## Teaching and Learning
Middle School Mathematics through Cyber Learning System: The Concept
of Centroid
*Inchul Jung*
`ijung@ksms.com` Department
of Mathematics Education Chonnam National University
**South
Korea**
### Abstract
As the development of technology accelerates, people have
expected that technology could impact on teaching and learning of
mathematics, and further students deeper understanding (Ayersman,
1996; Borba, 1995; Clements & Del Campo, 1989; Hannafin, Hill,
& Land, 1997; Johnson-Gentile, Clements, & Battista, 1994).
Along with these aspects that technology might bring to the
educational field, it was expected that students proactive
participation in mathematics classroom and creativity in exploration
could be accomplished (Bransford, Stein, Delcos, & Littlefield,
1986; Dreyfes & Gullo, 1984; Kwon, Kim, & Kim, 2002). One of
the softwares that brought peoples attention to the research study
in mathematics education relating to students understanding in 1980s
was the LOGO, so called Turtle Geometry (Papert, 1980). This
software is especially limited to geometry and the level is
appropriate for low graders in elementary school. One thing that
stands out in LOGO is to guide students to know geometrical figures
conceptually by stimulating students thinking power and leading
their voluntary participations rather than students get the results
by inputting the data into the machine or mechanically memorize the
concepts of geometrical figures. In the sense that not only LOGO was
the newly introduced mechanical tool but also it encouraged students
active participation, people began to foresee the other
possibilities that they could do with this. One of the first things
that we can easily observe in the technology-based classroom is the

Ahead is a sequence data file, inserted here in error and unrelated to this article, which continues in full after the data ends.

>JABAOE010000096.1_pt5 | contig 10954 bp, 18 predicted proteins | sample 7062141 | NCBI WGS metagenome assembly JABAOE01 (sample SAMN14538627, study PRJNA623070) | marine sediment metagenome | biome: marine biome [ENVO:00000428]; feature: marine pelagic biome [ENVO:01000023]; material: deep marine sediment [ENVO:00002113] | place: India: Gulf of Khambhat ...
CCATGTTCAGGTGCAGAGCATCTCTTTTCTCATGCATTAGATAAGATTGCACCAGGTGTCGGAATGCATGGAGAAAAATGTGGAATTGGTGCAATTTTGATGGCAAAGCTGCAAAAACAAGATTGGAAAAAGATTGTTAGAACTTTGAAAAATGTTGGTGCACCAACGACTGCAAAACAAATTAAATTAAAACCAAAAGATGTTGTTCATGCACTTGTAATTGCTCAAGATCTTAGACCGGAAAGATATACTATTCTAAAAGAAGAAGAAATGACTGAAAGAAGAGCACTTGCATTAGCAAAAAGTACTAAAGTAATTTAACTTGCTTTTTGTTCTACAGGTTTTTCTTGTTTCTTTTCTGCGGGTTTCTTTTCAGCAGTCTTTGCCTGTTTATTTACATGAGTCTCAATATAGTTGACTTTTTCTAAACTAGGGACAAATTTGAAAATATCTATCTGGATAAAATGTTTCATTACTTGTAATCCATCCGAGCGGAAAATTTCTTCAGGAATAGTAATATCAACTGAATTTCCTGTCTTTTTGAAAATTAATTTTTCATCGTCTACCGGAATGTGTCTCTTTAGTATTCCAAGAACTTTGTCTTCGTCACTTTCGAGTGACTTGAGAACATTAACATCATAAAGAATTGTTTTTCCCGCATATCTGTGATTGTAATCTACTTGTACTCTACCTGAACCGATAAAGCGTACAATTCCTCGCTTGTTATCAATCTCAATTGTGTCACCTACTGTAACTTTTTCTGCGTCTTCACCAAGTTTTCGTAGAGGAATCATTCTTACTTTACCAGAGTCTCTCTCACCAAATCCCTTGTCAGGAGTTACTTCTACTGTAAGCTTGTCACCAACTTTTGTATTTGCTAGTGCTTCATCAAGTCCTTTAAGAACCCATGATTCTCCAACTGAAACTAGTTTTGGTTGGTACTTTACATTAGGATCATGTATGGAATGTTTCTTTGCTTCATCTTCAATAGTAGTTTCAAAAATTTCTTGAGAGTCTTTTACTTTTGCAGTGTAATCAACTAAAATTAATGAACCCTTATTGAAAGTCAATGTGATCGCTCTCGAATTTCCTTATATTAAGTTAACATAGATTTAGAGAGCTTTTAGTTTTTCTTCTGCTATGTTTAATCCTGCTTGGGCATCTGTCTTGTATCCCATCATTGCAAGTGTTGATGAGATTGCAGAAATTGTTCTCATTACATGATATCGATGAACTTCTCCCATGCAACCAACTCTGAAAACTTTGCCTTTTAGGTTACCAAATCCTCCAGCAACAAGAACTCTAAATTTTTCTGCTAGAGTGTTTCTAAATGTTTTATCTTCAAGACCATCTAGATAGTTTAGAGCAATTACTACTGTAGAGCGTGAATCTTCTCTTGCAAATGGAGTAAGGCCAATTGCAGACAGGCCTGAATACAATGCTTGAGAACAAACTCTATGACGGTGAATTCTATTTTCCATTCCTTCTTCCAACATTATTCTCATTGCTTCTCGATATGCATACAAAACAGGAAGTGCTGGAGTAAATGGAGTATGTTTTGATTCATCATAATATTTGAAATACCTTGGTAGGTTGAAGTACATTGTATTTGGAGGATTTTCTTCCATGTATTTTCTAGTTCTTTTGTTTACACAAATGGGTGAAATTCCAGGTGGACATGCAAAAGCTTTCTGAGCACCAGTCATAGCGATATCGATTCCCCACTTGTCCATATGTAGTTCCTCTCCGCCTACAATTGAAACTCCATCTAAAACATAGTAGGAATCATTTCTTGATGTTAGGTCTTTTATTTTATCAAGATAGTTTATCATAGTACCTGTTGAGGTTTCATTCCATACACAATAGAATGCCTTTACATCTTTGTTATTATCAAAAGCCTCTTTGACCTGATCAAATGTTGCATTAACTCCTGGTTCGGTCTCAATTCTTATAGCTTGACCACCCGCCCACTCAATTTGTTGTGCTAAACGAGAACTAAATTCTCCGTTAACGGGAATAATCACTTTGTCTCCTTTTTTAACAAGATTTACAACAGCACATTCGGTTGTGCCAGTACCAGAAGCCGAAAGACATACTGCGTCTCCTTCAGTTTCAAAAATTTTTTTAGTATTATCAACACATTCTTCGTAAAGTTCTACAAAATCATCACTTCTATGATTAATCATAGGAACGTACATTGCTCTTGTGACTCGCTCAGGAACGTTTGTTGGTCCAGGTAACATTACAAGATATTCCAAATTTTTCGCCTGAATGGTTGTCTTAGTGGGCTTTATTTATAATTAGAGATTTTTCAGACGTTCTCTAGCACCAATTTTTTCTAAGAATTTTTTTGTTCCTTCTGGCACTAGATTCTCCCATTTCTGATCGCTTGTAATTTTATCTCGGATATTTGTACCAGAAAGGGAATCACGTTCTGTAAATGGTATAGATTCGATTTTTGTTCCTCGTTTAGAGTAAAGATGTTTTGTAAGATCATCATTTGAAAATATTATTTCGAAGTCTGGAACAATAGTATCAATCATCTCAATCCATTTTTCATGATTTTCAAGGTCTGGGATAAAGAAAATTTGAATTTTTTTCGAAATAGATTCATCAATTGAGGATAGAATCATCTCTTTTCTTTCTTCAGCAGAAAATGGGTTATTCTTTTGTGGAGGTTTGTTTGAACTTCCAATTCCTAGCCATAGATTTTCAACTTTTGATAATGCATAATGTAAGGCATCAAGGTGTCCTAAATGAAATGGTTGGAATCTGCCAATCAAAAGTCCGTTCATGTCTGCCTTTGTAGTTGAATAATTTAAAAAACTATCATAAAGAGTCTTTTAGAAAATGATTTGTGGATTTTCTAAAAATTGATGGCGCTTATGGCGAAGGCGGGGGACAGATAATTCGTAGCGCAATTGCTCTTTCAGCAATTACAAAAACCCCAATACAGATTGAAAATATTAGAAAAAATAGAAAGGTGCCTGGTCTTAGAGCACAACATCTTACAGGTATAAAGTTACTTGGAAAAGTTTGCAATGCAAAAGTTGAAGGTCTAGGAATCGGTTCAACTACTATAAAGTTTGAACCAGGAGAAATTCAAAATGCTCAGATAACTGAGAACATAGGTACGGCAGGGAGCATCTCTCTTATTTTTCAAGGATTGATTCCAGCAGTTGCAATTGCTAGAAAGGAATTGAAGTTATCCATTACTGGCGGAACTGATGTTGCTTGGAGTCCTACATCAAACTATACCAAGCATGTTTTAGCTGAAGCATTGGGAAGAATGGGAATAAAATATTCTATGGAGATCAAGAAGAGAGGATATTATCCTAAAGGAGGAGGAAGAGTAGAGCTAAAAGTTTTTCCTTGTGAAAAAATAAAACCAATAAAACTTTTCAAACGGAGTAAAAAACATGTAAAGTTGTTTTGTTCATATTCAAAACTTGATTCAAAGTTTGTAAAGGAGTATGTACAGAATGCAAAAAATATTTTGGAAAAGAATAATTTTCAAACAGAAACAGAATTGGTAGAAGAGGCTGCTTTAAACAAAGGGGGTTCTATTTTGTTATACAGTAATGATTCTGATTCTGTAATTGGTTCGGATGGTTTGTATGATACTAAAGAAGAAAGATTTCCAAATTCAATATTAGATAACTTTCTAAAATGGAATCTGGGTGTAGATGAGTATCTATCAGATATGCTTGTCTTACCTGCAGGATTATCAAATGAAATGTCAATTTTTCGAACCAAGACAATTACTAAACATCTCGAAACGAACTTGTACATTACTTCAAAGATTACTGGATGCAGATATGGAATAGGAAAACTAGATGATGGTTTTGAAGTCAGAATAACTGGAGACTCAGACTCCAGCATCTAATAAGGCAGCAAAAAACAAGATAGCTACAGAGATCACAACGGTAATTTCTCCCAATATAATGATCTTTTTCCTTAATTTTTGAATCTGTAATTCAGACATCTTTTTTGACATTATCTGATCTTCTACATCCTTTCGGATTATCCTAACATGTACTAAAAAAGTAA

change of proportion of the power in the classrooms between teachers
and students (Hannafin, Hill, & Land, 1997). With the appearance
of increasingly powerful, useful, and adaptable technologies,
unprecedented learning environments which are different from those
of traditional classrooms have emerged. Especially these systems,
called open-ended learning environments (OELEs) (Hannafin, 1992),
provide@electronic tools and resources with which students attempt
to address authentic situated problems@(Hannafin, Hill, & Land,
1997, p. 94). As we can guess easily, the power in the traditional
classrooms is almost centered to teachers, that is, the teacher who
is in charge of leads a class from the beginning to the end and
students are asked to do as they are told. Whereas, although it
depends on the design of class in the technology-based classroom,
much proportion of power in classrooms is naturally divided into the
hands of students. This change requires not only the reformed
curriculum so that new environments can play roles that are expected
but also the preparation of teachers and active participation of
students are necessary for successful teaching and learning of
mathematics. |